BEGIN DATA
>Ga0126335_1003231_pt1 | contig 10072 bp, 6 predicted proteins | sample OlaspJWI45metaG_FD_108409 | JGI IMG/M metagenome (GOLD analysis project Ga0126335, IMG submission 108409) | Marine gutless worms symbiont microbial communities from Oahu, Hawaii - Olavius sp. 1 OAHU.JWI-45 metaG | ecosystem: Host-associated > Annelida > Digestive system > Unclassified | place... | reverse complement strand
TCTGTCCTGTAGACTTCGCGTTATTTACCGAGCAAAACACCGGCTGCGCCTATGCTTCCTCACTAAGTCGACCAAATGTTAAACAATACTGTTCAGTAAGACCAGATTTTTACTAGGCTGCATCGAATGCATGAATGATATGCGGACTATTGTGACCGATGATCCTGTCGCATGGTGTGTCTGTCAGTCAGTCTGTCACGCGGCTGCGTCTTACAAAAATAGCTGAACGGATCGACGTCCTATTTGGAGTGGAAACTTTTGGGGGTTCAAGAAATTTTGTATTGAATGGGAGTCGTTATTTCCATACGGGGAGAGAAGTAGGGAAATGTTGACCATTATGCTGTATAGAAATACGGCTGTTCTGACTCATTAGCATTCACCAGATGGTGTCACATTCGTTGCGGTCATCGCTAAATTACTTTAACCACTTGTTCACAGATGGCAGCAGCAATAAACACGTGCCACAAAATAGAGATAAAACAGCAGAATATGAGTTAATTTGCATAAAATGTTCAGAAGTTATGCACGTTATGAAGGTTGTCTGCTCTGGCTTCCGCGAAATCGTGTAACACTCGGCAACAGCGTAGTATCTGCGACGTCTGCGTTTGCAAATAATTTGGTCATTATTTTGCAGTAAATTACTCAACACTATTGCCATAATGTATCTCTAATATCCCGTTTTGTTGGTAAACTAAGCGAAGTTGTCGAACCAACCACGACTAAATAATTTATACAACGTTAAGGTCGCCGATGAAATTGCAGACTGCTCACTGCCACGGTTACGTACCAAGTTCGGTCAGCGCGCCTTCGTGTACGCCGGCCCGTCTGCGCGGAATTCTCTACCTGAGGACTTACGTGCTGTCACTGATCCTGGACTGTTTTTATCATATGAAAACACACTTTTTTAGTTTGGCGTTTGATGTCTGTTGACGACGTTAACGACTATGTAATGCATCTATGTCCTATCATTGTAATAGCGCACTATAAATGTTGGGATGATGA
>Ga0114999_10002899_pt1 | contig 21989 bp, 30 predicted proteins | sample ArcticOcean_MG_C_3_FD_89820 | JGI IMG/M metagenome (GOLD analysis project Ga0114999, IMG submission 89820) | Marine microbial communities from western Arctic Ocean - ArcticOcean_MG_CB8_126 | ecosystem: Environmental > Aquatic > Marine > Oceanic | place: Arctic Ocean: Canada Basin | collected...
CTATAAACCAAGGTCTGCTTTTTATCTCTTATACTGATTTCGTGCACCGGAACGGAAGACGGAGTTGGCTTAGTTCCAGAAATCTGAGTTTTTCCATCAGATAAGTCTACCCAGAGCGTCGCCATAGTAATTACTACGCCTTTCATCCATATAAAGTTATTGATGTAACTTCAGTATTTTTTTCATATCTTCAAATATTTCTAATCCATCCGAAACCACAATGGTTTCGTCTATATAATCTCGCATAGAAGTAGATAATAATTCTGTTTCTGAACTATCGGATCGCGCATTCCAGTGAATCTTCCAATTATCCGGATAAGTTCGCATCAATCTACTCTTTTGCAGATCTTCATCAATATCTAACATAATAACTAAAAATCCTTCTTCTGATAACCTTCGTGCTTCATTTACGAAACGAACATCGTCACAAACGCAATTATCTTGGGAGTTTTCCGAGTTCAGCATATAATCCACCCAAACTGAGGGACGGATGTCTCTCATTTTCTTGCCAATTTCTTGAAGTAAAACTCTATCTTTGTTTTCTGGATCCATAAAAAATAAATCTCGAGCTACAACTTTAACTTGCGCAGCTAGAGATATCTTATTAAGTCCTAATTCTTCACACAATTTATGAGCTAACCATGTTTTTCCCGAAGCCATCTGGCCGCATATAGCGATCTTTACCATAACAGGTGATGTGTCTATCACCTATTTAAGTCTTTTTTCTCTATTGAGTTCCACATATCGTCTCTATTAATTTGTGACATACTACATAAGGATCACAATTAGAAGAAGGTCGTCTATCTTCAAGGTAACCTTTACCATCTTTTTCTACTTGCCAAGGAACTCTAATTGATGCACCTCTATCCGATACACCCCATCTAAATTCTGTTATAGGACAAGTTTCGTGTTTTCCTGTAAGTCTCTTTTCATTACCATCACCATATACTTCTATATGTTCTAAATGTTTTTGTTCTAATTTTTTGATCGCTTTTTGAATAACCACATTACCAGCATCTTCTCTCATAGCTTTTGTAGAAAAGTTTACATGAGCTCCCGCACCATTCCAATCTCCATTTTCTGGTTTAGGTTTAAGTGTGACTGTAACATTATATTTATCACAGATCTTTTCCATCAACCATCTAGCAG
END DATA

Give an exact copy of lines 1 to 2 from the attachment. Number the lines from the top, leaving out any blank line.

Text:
>Ga0126335_1003231_pt1 | contig 10072 bp, 6 predicted proteins | sample OlaspJWI45metaG_FD_108409 | JGI IMG/M metagenome (GOLD analysis project Ga0126335, IMG submission 108409) | Marine gutless worms symbiont microbial communities from Oahu, Hawaii - Olavius sp. 1 OAHU.JWI-45 metaG | ecosystem: Host-associated > Annelida > Digestive system > Unclassified | place... | reverse complement strand
TCTGTCCTGTAGACTTCGCGTTATTTACCGAGCAAAACACCGGCTGCGCCTATGCTTCCTCACTAAGTCGACCAAATGTTAAACAATACTGTTCAGTAAGACCAGATTTTTACTAGGCTGCATCGAATGCATGAATGATATGCGGACTATTGTGACCGATGATCCTGTCGCATGGTGTGTCTGTCAGTCAGTCTGTCACGCGGCTGCGTCTTACAAAAATAGCTGAACGGATCGACGTCCTATTTGGAGTGGAAACTTTTGGGGGTTCAAGAAATTTTGTATTGAATGGGAGTCGTTATTTCCATACGGGGAGAGAAGTAGGGAAATGTTGACCATTATGCTGTATAGAAATACGGCTGTTCTGACTCATTAGCATTCACCAGATGGTGTCACATTCGTTGCGGTCATCGCTAAATTACTTTAACCACTTGTTCACAGATGGCAGCAGCAATAAACACGTGCCACAAAATAGAGATAAAACAGCAGAATATGAGTTAATTTGCATAAAATGTTCAGAAGTTATGCACGTTATGAAGGTTGTCTGCTCTGGCTTCCGCGAAATCGTGTAACACTCGGCAACAGCGTAGTATCTGCGACGTCTGCGTTTGCAAATAATTTGGTCATTATTTTGCAGTAAATTACTCAACACTATTGCCATAATGTATCTCTAATATCCCGTTTTGTTGGTAAACTAAGCGAAGTTGTCGAACCAACCACGACTAAATAATTTATACAACGTTAAGGTCGCCGATGAAATTGCAGACTGCTCACTGCCACGGTTACGTACCAAGTTCGGTCAGCGCGCCTTCGTGTACGCCGGCCCGTCTGCGCGGAATTCTCTACCTGAGGACTTACGTGCTGTCACTGATCCTGGACTGTTTTTATCATATGAAAACACACTTTTTTAGTTTGGCGTTTGATGTCTGTTGACGACGTTAACGACTATGTAATGCATCTATGTCCTATCATTGTAATAGCGCACTATAAATGTTGGGATGATGA